JALALABAD, Afghanistan — Cross - border clashes flared Monday between Afghan and Pakistani security forces for a second time in five days as Kabul and Islamabad engaged in a war of words over the porous frontier, officials said. On the edge of the Afghan capital, more than 2,000 people, mostly villagers, demonstrated and chanted “Death to Pakistan!” to protest against the fighting. Relations between the fractious neighbours have become increasingly strained despite renewed efforts last month by U. S. Secretary of State John Kerry to get them to work more closely on peace efforts in Afghanistan. Afghanistan and Pakistan are in dispute over a site where Pakistan has tried to construct a gate on what Afghan officials say is Afghan territory. Clashes last Wednesday in the same spot killed an Afghan guard and wounded two Pakistanis. The border is unmarked in places and a key battleground in the fight against Taliban violence plaguing both countries. “Today the Pakistanis returned to the construction
site and said they will rebuild the installations, ” said Afghan interior ministry spokesman, Sediq Sediqqi. “Our border police told them not to do so. The Pakistanis fired at them and our police returned fire. The fighting lasted for two hours before the Pakistanis requested a ceasefire, ” the spokesman added. He told AFP the clashes had since stopped and the Pakistani border guards had left the site of the construction. Pakistani officials blamed Afghans for starting the clashes. “Afghan troops opened unprovoked fire from across the border at our post… They fired mortars and automatic weapons, ” one Pakistan official told AFP on condition of anonymity. “Our troops responded with retaliatory fire. There have not been reports of any casualties so far. The exchange of fire continues at intervals, ” a second official said, also on condition of anonymity. Afghanistan and Pakistan are both U. S. allies in its battle against militants. But Kabul accuses Islamabad of playing a double game in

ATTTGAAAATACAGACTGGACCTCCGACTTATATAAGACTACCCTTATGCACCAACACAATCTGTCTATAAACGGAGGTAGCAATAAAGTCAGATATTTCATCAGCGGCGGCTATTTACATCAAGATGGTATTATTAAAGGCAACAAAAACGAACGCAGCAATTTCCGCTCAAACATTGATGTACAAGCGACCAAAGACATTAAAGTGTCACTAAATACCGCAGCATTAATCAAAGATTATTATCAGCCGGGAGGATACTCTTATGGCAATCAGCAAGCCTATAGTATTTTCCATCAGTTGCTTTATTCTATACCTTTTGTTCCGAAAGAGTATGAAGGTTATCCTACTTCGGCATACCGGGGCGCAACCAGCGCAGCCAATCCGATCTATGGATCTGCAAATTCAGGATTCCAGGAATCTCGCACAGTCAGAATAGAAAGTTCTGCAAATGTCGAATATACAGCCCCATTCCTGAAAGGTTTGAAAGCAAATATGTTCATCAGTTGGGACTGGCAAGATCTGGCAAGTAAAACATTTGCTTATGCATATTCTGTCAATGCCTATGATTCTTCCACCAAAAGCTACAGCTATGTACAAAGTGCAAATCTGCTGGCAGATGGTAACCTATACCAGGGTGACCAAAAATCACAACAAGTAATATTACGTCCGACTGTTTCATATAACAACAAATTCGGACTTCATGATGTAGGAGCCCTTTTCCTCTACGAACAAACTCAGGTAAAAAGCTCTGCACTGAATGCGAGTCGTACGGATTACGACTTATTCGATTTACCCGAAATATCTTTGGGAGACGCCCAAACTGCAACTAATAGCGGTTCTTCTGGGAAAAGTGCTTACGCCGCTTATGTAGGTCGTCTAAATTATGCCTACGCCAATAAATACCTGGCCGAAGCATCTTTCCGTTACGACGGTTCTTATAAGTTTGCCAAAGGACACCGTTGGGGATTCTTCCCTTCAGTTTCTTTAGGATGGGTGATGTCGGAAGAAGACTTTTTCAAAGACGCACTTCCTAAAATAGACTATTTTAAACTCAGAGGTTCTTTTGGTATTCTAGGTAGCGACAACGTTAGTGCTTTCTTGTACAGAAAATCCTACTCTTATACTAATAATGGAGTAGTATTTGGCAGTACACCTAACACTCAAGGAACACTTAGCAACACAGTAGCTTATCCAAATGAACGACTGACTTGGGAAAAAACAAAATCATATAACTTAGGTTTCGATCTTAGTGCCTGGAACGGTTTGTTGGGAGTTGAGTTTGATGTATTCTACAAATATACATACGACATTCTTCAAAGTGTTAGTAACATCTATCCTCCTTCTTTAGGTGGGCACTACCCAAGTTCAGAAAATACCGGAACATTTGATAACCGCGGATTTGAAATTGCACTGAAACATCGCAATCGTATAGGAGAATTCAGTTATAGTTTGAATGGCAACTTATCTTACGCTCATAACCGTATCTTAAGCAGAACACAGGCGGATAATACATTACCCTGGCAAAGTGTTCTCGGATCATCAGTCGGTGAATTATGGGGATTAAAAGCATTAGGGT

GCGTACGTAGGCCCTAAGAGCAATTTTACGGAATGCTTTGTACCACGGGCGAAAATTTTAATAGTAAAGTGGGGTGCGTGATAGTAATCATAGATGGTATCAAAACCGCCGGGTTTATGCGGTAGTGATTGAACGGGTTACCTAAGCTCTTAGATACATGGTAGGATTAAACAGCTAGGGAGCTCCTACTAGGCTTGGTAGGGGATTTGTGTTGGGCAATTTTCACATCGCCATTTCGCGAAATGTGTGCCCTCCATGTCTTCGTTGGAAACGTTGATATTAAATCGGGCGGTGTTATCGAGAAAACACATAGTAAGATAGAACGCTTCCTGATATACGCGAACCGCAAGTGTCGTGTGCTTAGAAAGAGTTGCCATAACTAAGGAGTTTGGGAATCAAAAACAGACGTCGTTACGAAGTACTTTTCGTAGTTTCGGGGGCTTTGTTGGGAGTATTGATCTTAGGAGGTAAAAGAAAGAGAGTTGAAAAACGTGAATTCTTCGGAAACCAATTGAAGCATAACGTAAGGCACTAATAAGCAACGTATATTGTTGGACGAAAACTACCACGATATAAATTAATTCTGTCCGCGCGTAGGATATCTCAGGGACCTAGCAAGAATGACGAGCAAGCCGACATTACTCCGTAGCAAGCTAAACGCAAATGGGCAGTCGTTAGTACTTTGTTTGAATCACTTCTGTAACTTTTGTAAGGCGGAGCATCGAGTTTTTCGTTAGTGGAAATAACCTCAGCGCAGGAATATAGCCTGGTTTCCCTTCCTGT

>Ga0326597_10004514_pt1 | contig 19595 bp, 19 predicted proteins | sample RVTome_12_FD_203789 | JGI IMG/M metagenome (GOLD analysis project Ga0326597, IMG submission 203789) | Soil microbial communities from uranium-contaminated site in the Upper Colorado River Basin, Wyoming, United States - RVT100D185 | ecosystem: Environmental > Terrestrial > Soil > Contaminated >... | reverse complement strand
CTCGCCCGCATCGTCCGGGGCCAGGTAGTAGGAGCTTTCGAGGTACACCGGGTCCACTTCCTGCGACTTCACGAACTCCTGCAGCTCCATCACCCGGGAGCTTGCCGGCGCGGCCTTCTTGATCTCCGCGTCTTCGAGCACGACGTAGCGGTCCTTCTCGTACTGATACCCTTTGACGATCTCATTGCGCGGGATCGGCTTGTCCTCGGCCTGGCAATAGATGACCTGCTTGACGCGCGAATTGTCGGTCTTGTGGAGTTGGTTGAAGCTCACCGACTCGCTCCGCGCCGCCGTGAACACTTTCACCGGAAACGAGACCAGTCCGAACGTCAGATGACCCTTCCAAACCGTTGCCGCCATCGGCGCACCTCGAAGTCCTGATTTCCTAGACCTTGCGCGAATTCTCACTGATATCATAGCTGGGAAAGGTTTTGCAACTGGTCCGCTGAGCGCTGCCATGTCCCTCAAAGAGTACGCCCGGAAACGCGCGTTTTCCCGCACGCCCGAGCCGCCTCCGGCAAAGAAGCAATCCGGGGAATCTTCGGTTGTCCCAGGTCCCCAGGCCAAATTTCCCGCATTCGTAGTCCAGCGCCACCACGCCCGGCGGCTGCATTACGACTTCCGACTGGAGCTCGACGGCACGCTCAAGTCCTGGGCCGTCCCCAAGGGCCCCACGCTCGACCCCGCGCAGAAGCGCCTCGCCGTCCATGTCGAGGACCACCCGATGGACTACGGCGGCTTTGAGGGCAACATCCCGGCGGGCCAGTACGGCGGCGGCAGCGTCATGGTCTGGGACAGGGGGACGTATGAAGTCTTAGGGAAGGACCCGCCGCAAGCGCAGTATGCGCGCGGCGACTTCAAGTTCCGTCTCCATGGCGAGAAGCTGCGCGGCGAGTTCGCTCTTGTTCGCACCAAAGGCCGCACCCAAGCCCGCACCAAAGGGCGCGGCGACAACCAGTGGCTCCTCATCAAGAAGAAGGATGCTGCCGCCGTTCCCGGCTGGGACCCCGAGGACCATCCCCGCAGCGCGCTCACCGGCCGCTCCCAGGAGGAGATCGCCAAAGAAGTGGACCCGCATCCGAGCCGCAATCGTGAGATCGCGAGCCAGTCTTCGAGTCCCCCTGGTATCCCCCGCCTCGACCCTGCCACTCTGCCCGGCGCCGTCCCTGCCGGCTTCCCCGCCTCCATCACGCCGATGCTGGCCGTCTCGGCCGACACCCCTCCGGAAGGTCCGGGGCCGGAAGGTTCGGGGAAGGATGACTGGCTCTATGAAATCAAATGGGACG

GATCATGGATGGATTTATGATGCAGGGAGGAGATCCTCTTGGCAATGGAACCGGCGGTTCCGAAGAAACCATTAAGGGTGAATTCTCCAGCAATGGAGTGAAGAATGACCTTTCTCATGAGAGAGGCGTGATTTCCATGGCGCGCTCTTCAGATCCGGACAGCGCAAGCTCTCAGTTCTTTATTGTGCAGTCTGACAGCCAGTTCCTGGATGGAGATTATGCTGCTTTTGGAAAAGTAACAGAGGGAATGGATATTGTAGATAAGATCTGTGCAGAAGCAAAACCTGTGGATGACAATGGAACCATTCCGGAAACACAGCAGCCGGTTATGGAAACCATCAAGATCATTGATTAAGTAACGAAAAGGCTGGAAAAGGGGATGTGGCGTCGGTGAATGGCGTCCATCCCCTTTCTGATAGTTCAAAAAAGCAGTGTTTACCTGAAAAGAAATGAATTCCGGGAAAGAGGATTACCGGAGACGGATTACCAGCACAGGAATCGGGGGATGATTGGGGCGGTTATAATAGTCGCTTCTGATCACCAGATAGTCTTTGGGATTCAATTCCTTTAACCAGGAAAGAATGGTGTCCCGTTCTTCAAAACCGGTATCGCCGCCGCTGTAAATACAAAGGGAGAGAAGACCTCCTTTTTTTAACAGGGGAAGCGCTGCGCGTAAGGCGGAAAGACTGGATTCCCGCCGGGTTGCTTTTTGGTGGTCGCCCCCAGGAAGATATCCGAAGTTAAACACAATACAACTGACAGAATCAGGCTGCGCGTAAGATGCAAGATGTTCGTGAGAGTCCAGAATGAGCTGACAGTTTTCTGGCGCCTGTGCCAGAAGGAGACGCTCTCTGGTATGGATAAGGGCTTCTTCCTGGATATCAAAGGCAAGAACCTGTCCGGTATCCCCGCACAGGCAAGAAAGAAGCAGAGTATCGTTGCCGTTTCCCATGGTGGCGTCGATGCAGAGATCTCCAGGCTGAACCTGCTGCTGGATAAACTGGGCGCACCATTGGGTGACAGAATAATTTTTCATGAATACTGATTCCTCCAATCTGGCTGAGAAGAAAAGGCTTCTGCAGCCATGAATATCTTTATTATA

supporting Taliban insurgent attacks on U. S. and Afghan troops. Pakistan denies the allegations and is locked in its own battle against the Pakistani Taliban. On Saturday Afghan President Hamid Karzai said the cross - border clashes could be an attempt by Islamabad to put pressure on Kabul to accept the “Durand Line”, the disputed border which Afghans do not accept. Pakistan’s foreign ministry dismissed Karzai’s remarks and said “opening discussions on this issue” was a “distraction from the more pressing issues requiring the priority attention and cooperation of Pakistan and Afghanistan”. It said Pakistan’s post had come under attack and complained about “several threatening and provocative statements” from the Afghan leadership. Pakistan, which backed Afghanistan’s 1996-2001 Taliban regime, is seen by the West as having a central role in negotiating a political settlement with Taliban insurgents who shelter in Pakistan’s border districts.